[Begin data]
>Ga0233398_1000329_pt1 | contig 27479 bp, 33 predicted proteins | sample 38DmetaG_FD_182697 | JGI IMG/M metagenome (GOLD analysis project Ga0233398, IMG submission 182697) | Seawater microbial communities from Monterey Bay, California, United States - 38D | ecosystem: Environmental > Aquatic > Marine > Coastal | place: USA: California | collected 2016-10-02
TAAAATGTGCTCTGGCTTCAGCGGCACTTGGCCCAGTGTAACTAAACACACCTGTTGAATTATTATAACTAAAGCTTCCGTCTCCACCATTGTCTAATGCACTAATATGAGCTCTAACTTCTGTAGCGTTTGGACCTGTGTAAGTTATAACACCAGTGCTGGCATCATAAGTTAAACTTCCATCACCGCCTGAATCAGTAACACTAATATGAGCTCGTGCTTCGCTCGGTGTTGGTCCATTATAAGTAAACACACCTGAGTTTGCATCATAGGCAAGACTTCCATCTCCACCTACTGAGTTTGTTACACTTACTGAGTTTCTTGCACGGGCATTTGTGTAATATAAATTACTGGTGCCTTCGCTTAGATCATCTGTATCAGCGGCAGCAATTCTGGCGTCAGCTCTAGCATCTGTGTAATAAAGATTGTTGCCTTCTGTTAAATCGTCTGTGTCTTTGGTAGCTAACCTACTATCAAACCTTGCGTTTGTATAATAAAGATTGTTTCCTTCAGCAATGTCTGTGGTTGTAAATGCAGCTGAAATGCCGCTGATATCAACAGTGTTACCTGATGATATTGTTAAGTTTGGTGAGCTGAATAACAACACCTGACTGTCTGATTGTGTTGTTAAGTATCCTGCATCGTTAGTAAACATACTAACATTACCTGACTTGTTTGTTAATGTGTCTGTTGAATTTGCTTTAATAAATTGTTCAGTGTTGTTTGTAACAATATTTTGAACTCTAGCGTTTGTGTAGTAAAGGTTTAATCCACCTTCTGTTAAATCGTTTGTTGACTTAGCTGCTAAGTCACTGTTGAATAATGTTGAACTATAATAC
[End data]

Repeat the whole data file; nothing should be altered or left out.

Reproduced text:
>Ga0233398_1000329_pt1 | contig 27479 bp, 33 predicted proteins | sample 38DmetaG_FD_182697 | JGI IMG/M metagenome (GOLD analysis project Ga0233398, IMG submission 182697) | Seawater microbial communities from Monterey Bay, California, United States - 38D | ecosystem: Environmental > Aquatic > Marine > Coastal | place: USA: California | collected 2016-10-02
TAAAATGTGCTCTGGCTTCAGCGGCACTTGGCCCAGTGTAACTAAACACACCTGTTGAATTATTATAACTAAAGCTTCCGTCTCCACCATTGTCTAATGCACTAATATGAGCTCTAACTTCTGTAGCGTTTGGACCTGTGTAAGTTATAACACCAGTGCTGGCATCATAAGTTAAACTTCCATCACCGCCTGAATCAGTAACACTAATATGAGCTCGTGCTTCGCTCGGTGTTGGTCCATTATAAGTAAACACACCTGAGTTTGCATCATAGGCAAGACTTCCATCTCCACCTACTGAGTTTGTTACACTTACTGAGTTTCTTGCACGGGCATTTGTGTAATATAAATTACTGGTGCCTTCGCTTAGATCATCTGTATCAGCGGCAGCAATTCTGGCGTCAGCTCTAGCATCTGTGTAATAAAGATTGTTGCCTTCTGTTAAATCGTCTGTGTCTTTGGTAGCTAACCTACTATCAAACCTTGCGTTTGTATAATAAAGATTGTTTCCTTCAGCAATGTCTGTGGTTGTAAATGCAGCTGAAATGCCGCTGATATCAACAGTGTTACCTGATGATATTGTTAAGTTTGGTGAGCTGAATAACAACACCTGACTGTCTGATTGTGTTGTTAAGTATCCTGCATCGTTAGTAAACATACTAACATTACCTGACTTGTTTGTTAATGTGTCTGTTGAATTTGCTTTAATAAATTGTTCAGTGTTGTTTGTAACAATATTTTGAACTCTAGCGTTTGTGTAGTAAAGGTTTAATCCACCTTCTGTTAAATCGTTTGTTGACTTAGCTGCTAAGTCACTGTTGAATAATGTTGAACTATAATAC